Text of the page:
The magnitude and seasonal pattern of rain are to a large extent affected by the shape of the coastline. The moisture-laden monsoon winds hit under a perpendicular angle the Guinean, Sierra Leonean and Liberian coast, giving rise to an annual high rainfall of > 4000 mm/yr (Figure 1.3B). The rainfall decreases rapidly in a northeastern direction, declining 800 mm over a distance as short as 30 km (Voorhoeve 1965). Towards the interior, this rapid decrease is reduced, and the isohyets are spaced further apart towards the interior, attaining 1200 mm at the forest savanna boundary. In mountainous areas such as the Guinean backbone, the rainfall may increase again, due to orographic uplift.

Altitude (m)

■ 0-100 '■■ 100-200 200-500 ■ 500-1000 1000-1500 1500-2000

Altitude (m)

■ 0-100 '■■ 100-200 200-500 ■ 500-1000 1000-1500 1500-2000

2500-3000 3000-3500 > 3500

Rainfall stations

2500-3000 3000-3500 > 3500

Rainfall stations

Water Holding Capacity

(mm water/m soil)

10-50 51-85

Figure 1.3 Environmental maps, focusing on the high forest zone of Upper Guinea. (A) altitude, (B) rainfall, (C) soil types, (D) cation availability, Ca2+, Mg2*, K+, (E) water holding capacity. The dots on the rainfall map indicate the location of the weather stations.

Water Holding Capacity

(mm water/m soil)

10-50 51-85

Figure 1.3 Environmental maps, focusing on the high forest zone of Upper Guinea. (A) altitude, (B) rainfall, (C) soil types, (D) cation availability, Ca2+, Mg2*, K+, (E) water holding capacity. The dots on the rainfall map indicate the location of the weather stations.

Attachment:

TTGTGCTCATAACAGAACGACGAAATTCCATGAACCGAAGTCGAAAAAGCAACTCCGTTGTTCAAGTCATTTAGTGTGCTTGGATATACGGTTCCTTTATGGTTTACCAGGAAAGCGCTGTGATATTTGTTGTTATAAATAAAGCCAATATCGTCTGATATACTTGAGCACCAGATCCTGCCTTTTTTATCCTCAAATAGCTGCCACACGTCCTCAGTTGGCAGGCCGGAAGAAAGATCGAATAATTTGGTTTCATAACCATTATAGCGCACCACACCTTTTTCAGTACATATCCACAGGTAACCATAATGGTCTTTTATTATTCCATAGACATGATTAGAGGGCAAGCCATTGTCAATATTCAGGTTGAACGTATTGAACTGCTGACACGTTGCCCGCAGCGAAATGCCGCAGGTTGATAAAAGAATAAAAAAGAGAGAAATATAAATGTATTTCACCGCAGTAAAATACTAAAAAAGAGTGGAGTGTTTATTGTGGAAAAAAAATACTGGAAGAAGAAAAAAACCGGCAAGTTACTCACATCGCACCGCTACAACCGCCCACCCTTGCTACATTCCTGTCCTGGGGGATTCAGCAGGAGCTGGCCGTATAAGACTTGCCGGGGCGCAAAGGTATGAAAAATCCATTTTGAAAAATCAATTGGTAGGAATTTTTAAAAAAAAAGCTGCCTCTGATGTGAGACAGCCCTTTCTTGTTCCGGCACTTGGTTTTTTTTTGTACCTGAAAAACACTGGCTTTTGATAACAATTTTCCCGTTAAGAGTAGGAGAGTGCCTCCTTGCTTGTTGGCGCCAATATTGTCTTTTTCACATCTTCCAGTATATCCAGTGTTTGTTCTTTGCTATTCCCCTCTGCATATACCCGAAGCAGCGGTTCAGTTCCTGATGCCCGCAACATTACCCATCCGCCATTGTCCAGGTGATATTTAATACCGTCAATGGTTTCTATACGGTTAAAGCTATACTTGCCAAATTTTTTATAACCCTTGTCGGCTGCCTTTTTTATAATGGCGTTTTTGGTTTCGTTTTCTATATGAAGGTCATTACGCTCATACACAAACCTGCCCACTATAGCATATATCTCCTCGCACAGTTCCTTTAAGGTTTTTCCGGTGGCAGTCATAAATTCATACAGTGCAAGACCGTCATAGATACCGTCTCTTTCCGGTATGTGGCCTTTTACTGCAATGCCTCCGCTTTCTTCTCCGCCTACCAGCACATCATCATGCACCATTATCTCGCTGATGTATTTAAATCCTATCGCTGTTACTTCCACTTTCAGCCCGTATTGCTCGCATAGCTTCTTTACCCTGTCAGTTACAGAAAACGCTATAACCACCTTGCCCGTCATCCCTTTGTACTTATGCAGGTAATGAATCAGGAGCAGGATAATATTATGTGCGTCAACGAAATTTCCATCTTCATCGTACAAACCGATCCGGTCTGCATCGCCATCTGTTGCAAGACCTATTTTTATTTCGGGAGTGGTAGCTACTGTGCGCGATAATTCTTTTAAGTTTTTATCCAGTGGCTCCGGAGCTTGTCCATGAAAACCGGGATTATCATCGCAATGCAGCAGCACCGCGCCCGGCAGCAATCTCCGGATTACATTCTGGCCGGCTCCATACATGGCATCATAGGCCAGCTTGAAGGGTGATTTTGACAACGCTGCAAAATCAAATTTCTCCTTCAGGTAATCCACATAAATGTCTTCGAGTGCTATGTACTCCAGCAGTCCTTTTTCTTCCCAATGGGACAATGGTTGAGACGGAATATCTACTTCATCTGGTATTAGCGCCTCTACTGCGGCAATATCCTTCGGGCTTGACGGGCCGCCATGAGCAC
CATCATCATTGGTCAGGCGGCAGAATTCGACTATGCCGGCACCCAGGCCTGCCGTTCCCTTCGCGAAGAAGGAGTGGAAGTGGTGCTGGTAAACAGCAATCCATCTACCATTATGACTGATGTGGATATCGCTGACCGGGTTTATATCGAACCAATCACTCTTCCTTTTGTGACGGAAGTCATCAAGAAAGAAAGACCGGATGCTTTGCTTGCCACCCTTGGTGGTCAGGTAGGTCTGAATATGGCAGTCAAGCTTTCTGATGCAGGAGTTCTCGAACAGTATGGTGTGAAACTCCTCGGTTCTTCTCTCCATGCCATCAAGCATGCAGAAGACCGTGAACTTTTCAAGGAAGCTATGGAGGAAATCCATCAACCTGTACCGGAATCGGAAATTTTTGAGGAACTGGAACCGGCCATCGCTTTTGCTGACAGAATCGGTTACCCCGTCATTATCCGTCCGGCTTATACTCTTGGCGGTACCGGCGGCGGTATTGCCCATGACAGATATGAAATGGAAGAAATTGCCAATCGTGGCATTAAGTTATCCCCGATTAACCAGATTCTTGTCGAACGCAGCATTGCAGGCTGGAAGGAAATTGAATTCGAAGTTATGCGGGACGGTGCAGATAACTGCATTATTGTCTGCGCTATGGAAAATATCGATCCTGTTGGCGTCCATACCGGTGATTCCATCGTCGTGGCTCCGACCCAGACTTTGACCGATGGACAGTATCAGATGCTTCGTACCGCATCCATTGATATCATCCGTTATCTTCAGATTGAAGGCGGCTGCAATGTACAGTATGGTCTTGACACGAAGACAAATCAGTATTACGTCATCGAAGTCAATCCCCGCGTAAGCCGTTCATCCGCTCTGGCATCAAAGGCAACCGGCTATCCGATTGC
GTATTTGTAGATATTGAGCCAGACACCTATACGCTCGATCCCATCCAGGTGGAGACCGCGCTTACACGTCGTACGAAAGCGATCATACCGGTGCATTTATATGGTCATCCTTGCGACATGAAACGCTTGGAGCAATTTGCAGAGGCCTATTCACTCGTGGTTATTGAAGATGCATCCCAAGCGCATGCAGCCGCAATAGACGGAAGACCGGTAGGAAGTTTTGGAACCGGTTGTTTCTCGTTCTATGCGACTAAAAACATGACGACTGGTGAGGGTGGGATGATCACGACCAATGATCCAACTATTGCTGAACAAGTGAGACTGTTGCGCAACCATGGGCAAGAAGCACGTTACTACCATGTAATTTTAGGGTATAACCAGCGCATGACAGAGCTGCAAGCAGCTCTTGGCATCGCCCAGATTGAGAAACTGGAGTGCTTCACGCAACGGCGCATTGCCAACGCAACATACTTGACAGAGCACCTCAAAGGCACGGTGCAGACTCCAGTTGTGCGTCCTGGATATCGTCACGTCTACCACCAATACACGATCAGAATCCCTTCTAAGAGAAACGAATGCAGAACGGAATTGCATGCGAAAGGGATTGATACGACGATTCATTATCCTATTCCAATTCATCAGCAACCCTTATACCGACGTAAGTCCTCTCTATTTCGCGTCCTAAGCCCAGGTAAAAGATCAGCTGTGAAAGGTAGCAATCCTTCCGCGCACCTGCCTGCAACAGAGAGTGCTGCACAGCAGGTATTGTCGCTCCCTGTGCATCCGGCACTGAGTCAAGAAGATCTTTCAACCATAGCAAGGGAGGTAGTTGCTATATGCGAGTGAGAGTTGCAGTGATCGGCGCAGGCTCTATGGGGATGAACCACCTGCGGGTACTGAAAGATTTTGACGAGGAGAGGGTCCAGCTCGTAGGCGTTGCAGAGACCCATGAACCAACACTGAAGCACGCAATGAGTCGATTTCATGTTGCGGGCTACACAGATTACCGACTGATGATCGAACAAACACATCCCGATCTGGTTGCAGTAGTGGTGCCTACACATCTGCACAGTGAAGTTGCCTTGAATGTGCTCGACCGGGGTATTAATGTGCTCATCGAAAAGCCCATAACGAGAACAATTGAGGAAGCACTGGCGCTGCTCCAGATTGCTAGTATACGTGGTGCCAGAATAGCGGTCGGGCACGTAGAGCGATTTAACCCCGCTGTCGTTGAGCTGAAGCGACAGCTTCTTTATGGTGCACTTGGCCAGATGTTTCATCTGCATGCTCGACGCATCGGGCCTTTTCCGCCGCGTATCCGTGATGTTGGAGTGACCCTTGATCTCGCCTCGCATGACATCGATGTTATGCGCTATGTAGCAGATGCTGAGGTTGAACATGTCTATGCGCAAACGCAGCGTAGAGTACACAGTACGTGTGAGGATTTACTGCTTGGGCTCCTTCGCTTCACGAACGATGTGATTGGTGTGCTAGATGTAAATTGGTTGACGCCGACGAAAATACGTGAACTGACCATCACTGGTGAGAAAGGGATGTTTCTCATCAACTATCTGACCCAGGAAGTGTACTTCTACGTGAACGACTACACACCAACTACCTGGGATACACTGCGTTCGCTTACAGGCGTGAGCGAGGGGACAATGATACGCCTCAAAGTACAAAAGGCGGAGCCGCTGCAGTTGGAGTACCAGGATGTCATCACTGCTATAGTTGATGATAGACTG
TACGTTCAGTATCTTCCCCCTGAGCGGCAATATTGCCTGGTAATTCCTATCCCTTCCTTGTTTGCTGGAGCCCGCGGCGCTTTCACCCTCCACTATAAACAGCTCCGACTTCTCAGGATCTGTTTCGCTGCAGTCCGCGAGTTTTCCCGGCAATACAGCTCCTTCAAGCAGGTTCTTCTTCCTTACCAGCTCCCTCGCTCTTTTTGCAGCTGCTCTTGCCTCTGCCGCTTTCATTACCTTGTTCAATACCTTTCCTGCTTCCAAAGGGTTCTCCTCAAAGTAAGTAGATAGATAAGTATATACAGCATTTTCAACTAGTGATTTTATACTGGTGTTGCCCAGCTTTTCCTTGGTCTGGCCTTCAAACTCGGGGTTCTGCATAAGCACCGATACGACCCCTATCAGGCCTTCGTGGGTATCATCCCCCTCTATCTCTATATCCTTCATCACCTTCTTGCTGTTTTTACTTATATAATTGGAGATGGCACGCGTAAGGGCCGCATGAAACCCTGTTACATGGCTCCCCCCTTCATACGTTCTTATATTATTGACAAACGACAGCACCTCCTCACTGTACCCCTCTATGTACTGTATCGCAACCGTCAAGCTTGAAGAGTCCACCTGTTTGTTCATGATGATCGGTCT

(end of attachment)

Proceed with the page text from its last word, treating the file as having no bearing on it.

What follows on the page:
At Cape Palmas, at the Liberian-Ivorian border, the coast deflects towards the northeast. The western part of Côte d'Ivoire is therefore situated in the rain shadow of Liberia, and receives substantially less rain. Only beyond Abidjan, the coast again assumes a southeast direction, at perpendicular angles with the monsoon winds. Consequently rainfall levels increase again up to 2000 mm at the coast. At Cape Three Points (Ghana), the coastline turns northeast again, leading to a decrease in rainfall. This pattern is reinforced by a cold seawater upwelling in front of the Ghanaian coast, giving rise to reduced surface air temperatures, less convective uplift, and less rainfall (Hayward & Oguntoyinbo 1987). Accordingly the rainfall drops from 2000 mm at Cape Three Points to 1200 mm in Takoradi, and to 900 mm at Accra, at the border of the Dahomey gap. Most of the forests in the eastern part of Upper Guinea receive an annual rainfall between 1600 and 2000 mm.

Rainfall is strongly seasonal, with a long dry season from December to March when the sun is in the southern hemisphere. In some places there is a small dry season from July to August when the winds change direction from southwest to the west. In that case the winds come from the continent, rather than the sea, thus producing a rain shadow effect (Ojo 1977). Another reason is that during this period the ITCZ and its accompanying rains is positioned furthest north. Sites situated closest to the equator experience therefore two small dry seasons, whereas sites further to the north have one long dry season.